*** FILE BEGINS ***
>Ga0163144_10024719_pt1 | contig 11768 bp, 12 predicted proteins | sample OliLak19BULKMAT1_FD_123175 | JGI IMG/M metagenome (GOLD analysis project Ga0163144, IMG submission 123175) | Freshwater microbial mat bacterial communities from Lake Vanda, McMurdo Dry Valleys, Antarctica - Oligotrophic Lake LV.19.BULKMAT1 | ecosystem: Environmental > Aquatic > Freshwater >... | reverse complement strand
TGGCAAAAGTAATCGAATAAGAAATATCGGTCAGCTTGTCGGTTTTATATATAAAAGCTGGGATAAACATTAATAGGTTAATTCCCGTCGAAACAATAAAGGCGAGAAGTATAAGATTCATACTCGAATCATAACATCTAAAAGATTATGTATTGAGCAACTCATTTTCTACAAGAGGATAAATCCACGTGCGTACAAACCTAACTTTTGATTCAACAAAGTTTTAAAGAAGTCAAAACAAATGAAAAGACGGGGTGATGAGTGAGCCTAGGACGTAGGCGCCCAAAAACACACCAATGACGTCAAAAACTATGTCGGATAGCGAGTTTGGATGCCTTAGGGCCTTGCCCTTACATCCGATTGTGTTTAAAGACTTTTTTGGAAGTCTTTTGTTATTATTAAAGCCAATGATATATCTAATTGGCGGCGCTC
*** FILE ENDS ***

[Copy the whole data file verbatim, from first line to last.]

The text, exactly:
>Ga0163144_10024719_pt1 | contig 11768 bp, 12 predicted proteins | sample OliLak19BULKMAT1_FD_123175 | JGI IMG/M metagenome (GOLD analysis project Ga0163144, IMG submission 123175) | Freshwater microbial mat bacterial communities from Lake Vanda, McMurdo Dry Valleys, Antarctica - Oligotrophic Lake LV.19.BULKMAT1 | ecosystem: Environmental > Aquatic > Freshwater >... | reverse complement strand
TGGCAAAAGTAATCGAATAAGAAATATCGGTCAGCTTGTCGGTTTTATATATAAAAGCTGGGATAAACATTAATAGGTTAATTCCCGTCGAAACAATAAAGGCGAGAAGTATAAGATTCATACTCGAATCATAACATCTAAAAGATTATGTATTGAGCAACTCATTTTCTACAAGAGGATAAATCCACGTGCGTACAAACCTAACTTTTGATTCAACAAAGTTTTAAAGAAGTCAAAACAAATGAAAAGACGGGGTGATGAGTGAGCCTAGGACGTAGGCGCCCAAAAACACACCAATGACGTCAAAAACTATGTCGGATAGCGAGTTTGGATGCCTTAGGGCCTTGCCCTTACATCCGATTGTGTTTAAAGACTTTTTTGGAAGTCTTTTGTTATTATTAAAGCCAATGATATATCTAATTGGCGGCGCTC